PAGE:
Patients waiting at least 24 hours for a bed in 17 hospitals around the country

Patients were waiting at least 24 hours for a bed in 17 hospitals yesterday, as the winter surge in emergency care continued to take its toll.

he HSE’s own 8am trolley count of patients in emergency departments – excluding those on trolleys in wards – showed 70 patients across the country had spent 24 hours or more waiting for a bed.

The highest number facing this delay was in St Vincent’s hospital in Dublin, with 12 patients enduring the grueling wait, followed by nine in Cork University Hospital, eight in the Mater Hospital and Letterkenny Hospital, and seven in St Luke’s Hospital, Kilkenny.

Elsewhere, five patients were on trolleys for more than 24 hours in Naas General Hospital and in Sligo, with three in the Mercy Hospital in Cork and Tallaght Hospital.

There were lower numbers in Mullingar, Wexford, Mayo, Kerry, Tipperary and Limerick, but the spread of hospitals affected by the most severe delays signaled the ongoing struggle posed by overcrowding in most parts of the country.

There were 385 patients on trolleys in emergency departments, according to the HSE count, while the tally by the Irish Nurses and Midwives Organization (INMO) stood at 528, including those on wards, compared to 534 on Tuesday.

Meanwhile, new figures to be released today on the flu will show a record 3,056 cases last week, although some of these may have been carried over from the disrupted reporting period of Christmas and the New Year.

The spread of the virus, which is continuing to lead to hospitalizations, remains a serious threat, along with high levels of Covid-19 and other respiratory illnesses.

The struggle to contain trolley numbers is continuing to affect the care of patients on hospital waiting lists, most of whose operations are being put on hold. In the University Hospital Limerick Group, day surgeries in Ennis, Nenagh and St John’s Hospital in Limerick city have been canceled and this is repeated in hospitals across the country as the focus remains on keeping a lid on overcrowding until the end of this month.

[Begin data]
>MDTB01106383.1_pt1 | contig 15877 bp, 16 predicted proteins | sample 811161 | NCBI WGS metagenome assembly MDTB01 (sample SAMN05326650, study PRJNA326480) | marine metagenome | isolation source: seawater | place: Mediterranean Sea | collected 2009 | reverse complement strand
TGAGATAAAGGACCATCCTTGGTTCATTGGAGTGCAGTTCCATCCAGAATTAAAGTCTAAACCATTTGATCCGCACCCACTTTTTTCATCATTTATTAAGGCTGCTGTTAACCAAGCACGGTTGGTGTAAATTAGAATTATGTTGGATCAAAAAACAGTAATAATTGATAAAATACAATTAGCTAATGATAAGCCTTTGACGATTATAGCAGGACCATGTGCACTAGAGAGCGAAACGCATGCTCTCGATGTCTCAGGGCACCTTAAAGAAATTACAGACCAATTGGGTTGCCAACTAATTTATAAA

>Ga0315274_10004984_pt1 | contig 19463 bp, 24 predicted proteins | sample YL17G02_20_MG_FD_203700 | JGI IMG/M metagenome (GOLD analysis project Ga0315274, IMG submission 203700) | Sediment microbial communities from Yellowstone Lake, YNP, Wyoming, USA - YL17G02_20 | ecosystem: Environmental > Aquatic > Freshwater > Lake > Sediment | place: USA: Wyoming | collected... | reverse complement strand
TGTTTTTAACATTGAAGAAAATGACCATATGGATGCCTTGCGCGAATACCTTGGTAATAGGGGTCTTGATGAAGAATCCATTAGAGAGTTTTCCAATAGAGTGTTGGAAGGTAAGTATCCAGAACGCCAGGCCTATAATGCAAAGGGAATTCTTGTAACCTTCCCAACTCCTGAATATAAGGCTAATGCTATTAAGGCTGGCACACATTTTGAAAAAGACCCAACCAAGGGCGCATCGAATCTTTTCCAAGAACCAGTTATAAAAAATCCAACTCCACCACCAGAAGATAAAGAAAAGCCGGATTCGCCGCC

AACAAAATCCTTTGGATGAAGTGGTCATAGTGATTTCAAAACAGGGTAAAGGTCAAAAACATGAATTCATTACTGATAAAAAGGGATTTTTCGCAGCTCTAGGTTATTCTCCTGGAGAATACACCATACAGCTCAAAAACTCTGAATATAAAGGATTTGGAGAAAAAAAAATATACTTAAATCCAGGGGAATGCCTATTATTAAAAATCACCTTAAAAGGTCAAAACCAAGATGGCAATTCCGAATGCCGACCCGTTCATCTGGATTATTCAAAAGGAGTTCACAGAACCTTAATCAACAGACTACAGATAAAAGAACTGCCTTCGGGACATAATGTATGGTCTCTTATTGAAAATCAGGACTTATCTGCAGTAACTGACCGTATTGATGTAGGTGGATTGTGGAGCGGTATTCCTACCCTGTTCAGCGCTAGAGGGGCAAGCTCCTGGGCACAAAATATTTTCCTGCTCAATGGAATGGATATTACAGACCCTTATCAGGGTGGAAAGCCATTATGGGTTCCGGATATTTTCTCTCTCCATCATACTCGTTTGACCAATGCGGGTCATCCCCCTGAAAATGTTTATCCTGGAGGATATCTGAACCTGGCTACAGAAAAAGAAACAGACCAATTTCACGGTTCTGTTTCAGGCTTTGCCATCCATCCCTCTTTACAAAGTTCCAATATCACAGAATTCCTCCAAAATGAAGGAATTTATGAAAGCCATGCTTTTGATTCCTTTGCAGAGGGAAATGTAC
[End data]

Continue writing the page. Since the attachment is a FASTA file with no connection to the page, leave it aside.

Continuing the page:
As fears grow that more people in need of emergency care are staying at home, frightened at the prospect of ending up on a chair or trolley, the Irish Cancer Society yesterday appealed to those who are feeling unwell not to delay getting medical care.

Rachel Morrogh, its director of advocacy, said: “We are concerned that people with cancer symptoms are putting off seeking medical care.

“People in treatment may also be worried about contacting or attending hospitals if they are feeling unwell, due to fears of being admitted through emergency departments. We are very concerned about the chilling effect this is having on them calling their cancer teams.

“Cancer detection is time-critical: any delays to a cancer diagnosis being picked up can negatively impact the chances of a good outcome for patients. We already know that around one in 10 cancer cases expected to be picked up in 2020 were not due to the effects of the pandemic, which has continued to be a factor in the last two years.

“We don’t want the current crisis to jeopardise progress made since the start of the pandemic in encouraging people to seek medical help when they need it. Government needs to do much more to ensure that timely and appropriate care is available to everyone who needs it.

“We would urge anyone experiencing symptoms that are unexplained, unusual or persistent, or who is currently undergoing cancer treatment, to please still seek medical advice. If that isn’t possible, please contact the Irish Cancer Society to speak to a nurse who can give information, support and advice for free on 1800 200 700.”

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